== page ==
Army Ground Forces
Coast Artillery Living History at Fort Wool
On March 11, 2000, Shawn Welch, Andy Bennett, and Adam Welch, members of the Army Ground Forces Association and CDSG, provided an overview of the Chesapeake Bay harbor defenses and Coast Artillery to a Command and General Staff Officer's Course (CGSOC) - Reserve Component at Fort Wool, Virginia, just offshore of Ft. Monroe. The students were primarily Army Reserve, National Guard, and active duty mid-grade Majors and junior Lieutenant Colonels. This instruction fit neatly into the course as the class was discussing the evolution of arms and tactics. The instruction was conducted using the "living history" method, with each participant portraying an officer or enlisted member of the 246th Coast Artillery Regiment (HD) (VANG), one of the units that garrisoned Fort Wool.
Each student received a packet that contained the armament of the Harbor Defenses of the Chesapeake Bay, RCW forms for Ft. Wool, and general site maps. The major displays and instruction were provided in the storeroom between Battery Hindman and Battery Claiborne. The communications equipment included EE-71 and EE-91 telephones (coast artillery specific) and four working field phones (EE-3B, EE-4, EE-5 and EE-8) connected to a BD-72 twelve-line switchboard. A functioning time-interval apparatus was also in use with one bell in the room next to this main display. Also within this room were selected pieces of inert ordnance, including a 3-inch case and projectile, 90 mm case and projectile, 37 mm cases and projectiles, a 16-inch powder bag, and inert Mk-XV and M-30 primers. Charts explained fire control, communications, and ordnance.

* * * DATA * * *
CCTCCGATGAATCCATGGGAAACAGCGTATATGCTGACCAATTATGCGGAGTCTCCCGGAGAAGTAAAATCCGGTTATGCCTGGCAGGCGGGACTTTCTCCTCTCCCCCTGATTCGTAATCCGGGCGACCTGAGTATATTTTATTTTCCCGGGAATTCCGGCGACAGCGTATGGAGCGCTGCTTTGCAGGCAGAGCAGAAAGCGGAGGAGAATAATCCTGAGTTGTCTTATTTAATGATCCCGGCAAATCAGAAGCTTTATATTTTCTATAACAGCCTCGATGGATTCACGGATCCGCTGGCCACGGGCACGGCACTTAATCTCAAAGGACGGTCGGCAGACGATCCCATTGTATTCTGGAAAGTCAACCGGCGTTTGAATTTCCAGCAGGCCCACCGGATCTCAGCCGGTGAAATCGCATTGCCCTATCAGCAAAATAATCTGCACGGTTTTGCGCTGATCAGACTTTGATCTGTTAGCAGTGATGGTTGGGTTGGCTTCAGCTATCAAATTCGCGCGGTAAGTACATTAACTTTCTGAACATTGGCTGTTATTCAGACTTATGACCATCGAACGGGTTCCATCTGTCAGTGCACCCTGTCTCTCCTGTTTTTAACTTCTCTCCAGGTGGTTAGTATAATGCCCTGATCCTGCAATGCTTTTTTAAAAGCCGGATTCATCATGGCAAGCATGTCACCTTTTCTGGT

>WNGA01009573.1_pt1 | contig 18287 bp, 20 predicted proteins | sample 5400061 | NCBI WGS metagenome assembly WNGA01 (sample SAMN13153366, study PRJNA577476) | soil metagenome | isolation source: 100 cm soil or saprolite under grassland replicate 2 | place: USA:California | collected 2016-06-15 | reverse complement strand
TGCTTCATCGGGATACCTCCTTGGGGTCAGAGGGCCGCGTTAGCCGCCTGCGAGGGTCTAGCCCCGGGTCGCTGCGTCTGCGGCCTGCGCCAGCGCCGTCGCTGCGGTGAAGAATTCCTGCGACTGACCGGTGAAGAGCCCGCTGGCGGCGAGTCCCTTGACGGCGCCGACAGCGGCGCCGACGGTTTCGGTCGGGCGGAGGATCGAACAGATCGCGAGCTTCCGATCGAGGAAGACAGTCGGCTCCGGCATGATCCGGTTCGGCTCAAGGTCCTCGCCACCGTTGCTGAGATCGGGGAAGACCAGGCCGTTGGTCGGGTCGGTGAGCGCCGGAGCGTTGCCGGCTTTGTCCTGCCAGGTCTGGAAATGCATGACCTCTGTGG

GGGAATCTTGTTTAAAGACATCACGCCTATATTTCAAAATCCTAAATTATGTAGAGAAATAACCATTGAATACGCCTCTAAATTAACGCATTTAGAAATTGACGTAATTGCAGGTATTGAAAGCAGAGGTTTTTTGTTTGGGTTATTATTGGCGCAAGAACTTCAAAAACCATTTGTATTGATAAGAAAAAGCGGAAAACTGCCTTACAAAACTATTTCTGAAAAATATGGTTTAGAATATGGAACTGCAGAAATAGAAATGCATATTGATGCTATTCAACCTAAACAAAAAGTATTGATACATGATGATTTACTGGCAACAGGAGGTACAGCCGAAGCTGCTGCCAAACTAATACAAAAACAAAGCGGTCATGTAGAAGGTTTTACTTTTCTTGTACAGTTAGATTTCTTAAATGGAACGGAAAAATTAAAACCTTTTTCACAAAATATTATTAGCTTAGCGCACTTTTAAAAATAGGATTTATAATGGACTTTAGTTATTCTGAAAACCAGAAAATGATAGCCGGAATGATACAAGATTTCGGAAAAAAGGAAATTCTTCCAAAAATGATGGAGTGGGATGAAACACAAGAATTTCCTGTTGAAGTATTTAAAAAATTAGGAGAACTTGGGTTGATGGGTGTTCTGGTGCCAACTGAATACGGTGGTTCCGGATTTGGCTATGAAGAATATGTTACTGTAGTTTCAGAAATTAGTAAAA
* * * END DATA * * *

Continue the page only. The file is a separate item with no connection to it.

A fire control station was established in the mine command station on top of the old fort, with an M1910A1 azimuth instrument, TI bell, and EE-91 telephone connected to the other phones. The students used the instrument to track ships and observe tourists visiting the 3-inch guns of Battery Erwin at Ft. Monroe.
The class lasted for 2½ hours, and included instruction from Mr. Mike Cobb, curator for the Hampton Parks and Recreation Division, which maintains Fort Wool. He provided a special tour, including the interior of Battery Gates, a 6-inch Endicott era disappearing-gun battery that was reconstructed during WWII for two 6-inch shielded-barbette guns. This battery maintains much of its interior equipment, such as cabling, doors, and light fixtures. The plotting area was especially interesting, containing the air filtration system, AC system, fire control cabling, latrine (with a complete WWII era urinal), and telephone mounts.
Overall, this training was very well received by the CGSOC students and also initiated coordination between AGFA and Mike Cobb for future coast artillery living history events.
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